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Untangle frazzled nerves, resolve to do less


Last updated 1/3/2008 at Noon

New Year’s is the time for resolutions. We promise ourselves that we will stop smoking, lose half our body weight in ten days, run a triathlon by spring, and pay off all our credit card bills.

Instead of adding to your already overloaded “To Do” list, why not try making a resolution to do less, even if it is only once a week or once a month?

Jewish people devote sundown Friday to sundown Saturday to doing nothing. It’s known as the Sabbath, and when I say it’s a day of rest, I am not kidding: no telephone, no writing, no cooking, no cleaning, no turning lights on and off, no driving, and no shopping. Families spend their time at home reading alone or to one another, playing games, visiting friends, taking naps, and spending time around the kitchen table catching up on what everyone has been up to.

Michael Medved, a Jewish radio commentator, said this about observing the Sabbath: “Shabbat frees you from the tyranny of the daily demands that own the rest of your life. What could more significantly represent personal freedom than learning to let the phone ring without feeling compelled to pick it up? It separates us from our normal bondage each week.”

In “These are the Gifts I’d Like to Give You,” Douglas Plagles had this to say about taking time off: “Sometimes it’s important to work for that pot of gold. But other times it’s essential to take time off and to make sure that your most important decision in the day simply consists of choosing which color to slide down on the rainbow.”

There is no need to turn this experiment into a list of “thou shalt nots,” however. Sit with the family and see what everyone would be willing to forego for one day a week (or a month) and see what happens.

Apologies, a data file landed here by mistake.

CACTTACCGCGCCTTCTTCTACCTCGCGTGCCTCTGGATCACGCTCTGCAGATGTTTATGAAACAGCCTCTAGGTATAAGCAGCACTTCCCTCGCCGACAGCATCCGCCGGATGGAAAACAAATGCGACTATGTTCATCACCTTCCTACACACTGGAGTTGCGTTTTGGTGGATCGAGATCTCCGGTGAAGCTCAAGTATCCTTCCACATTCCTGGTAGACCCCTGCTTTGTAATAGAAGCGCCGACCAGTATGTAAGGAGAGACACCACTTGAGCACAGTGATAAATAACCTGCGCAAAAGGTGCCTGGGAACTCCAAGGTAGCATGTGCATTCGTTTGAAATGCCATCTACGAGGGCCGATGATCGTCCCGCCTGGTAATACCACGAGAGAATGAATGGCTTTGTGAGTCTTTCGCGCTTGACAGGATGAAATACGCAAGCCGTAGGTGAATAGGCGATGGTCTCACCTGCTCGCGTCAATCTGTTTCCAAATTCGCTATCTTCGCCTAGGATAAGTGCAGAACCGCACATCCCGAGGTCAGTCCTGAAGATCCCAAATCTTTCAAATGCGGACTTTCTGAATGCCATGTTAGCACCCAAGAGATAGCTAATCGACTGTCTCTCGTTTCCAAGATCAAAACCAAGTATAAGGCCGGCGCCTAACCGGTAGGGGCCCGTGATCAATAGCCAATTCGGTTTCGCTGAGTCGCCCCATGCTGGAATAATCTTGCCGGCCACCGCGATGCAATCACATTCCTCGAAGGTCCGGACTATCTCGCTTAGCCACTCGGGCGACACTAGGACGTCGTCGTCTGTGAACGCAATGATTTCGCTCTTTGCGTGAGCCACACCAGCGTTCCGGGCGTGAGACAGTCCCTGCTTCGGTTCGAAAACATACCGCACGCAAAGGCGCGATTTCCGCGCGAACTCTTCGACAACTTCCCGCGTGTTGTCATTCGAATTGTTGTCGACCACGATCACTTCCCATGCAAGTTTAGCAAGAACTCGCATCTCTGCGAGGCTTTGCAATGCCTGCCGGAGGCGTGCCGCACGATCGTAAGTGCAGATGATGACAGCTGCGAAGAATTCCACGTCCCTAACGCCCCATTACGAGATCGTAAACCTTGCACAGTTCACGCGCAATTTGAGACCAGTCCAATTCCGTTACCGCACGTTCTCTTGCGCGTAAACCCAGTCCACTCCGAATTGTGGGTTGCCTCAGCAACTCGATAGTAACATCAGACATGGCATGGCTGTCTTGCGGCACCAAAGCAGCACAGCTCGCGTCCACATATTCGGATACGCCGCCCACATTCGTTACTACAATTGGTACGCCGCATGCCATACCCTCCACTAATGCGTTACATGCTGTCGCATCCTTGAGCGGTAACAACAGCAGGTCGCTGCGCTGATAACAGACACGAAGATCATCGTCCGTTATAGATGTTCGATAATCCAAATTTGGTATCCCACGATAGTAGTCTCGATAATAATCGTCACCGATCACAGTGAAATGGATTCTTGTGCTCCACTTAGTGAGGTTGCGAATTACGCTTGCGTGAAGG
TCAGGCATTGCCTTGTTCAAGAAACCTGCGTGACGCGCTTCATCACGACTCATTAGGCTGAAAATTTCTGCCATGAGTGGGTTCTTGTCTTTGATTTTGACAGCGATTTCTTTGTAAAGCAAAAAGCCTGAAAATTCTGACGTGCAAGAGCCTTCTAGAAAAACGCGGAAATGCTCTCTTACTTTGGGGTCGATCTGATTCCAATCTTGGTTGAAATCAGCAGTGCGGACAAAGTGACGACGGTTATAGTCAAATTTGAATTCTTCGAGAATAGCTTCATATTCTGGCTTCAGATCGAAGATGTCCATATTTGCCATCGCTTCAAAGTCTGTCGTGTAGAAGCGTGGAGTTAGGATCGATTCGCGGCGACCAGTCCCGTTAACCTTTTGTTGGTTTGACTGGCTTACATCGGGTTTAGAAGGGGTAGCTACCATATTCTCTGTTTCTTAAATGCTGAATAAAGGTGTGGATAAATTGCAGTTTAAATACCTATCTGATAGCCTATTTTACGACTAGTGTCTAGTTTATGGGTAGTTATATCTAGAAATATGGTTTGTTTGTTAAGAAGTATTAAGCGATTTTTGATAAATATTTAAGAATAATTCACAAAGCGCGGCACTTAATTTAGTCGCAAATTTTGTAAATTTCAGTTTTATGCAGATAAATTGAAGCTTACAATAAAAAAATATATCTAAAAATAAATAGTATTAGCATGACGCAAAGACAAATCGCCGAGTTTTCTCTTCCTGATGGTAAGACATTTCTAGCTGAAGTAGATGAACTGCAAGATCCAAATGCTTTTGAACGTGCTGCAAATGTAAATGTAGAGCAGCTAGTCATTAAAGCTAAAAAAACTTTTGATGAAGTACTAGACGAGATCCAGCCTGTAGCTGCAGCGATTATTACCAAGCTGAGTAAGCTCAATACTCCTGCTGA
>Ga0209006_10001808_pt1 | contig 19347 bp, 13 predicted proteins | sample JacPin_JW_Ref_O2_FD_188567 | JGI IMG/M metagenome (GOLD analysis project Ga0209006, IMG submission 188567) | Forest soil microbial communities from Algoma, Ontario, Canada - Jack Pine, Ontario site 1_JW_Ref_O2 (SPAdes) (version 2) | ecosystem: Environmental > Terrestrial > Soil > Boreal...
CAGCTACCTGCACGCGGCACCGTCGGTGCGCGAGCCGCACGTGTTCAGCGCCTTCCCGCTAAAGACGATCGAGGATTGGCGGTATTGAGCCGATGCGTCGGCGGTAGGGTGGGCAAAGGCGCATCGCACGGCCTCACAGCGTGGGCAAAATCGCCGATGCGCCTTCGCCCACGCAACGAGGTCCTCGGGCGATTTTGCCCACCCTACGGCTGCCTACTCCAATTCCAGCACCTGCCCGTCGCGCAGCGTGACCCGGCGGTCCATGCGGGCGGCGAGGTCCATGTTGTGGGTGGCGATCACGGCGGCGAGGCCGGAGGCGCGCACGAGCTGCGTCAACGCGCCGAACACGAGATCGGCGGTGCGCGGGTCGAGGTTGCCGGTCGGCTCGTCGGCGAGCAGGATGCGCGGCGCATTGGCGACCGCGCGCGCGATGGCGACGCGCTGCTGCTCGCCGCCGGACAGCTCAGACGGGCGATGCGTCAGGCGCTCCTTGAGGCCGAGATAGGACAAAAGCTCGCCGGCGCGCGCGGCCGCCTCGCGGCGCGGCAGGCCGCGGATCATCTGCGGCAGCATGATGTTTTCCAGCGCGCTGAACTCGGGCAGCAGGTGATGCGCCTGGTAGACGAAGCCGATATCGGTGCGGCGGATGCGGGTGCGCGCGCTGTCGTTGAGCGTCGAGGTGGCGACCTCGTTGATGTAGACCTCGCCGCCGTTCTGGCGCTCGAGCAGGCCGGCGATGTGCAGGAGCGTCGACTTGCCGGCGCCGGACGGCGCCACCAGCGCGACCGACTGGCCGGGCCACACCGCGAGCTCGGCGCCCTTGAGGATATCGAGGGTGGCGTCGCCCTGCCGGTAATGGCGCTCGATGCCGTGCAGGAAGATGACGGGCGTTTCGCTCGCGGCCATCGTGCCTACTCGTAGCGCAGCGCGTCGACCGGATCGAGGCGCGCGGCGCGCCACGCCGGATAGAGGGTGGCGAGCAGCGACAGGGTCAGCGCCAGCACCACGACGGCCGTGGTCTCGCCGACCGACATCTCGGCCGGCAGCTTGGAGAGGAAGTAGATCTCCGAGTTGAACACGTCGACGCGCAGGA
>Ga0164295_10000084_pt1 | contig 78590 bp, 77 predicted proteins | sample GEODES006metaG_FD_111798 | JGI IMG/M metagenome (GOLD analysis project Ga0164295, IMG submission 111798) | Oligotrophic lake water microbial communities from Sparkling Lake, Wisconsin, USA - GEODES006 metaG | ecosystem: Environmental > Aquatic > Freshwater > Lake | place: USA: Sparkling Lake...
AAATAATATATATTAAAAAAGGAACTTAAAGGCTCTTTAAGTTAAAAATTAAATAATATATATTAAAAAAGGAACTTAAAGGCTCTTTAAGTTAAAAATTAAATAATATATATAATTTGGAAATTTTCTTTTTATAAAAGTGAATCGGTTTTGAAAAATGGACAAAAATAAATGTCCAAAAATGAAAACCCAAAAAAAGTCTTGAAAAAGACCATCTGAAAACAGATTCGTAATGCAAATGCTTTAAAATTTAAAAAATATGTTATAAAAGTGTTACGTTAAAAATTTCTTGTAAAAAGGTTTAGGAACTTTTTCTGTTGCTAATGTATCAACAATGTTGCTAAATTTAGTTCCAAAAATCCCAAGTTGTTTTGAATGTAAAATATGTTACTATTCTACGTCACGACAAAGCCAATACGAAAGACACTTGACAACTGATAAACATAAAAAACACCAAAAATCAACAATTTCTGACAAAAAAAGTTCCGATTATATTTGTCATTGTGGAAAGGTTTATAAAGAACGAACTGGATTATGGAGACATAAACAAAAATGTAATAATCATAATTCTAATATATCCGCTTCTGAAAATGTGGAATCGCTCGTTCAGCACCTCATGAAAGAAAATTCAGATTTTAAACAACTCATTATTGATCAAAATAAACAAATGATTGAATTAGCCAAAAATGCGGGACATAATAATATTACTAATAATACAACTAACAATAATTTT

Some ideas to make the day special:

1. Turn off the television all day.

2. Don’t answer your phone.

3. Let your money take a rest too and don’t shop.

4. Take your dog out for a long walk and pay attention to the plants and birds you see. Just getting out of the house and walking can bring on a relaxation response.

5. Take a nap without guilt!

6. Prepare meals the evening before and let them cook in crockpots so there is no cooking to be done.

7. Rediscover books and snuggle on the couch with your little ones or alone and lose yourself in a great story.

8. Don’t let the car out of the garage.

9. Get out the nice table linens or nice dishes and use them. This will give the day a special feeling that it really is set apart from the normal workweek.

Of course, all of these are merely suggestions. Each family has different needs and desires, and a weekly Day of Rest may not be practical. Even setting aside one Saturday or Sunday a month could help untangle the frazzled nerves and overbooked times we all struggle with.


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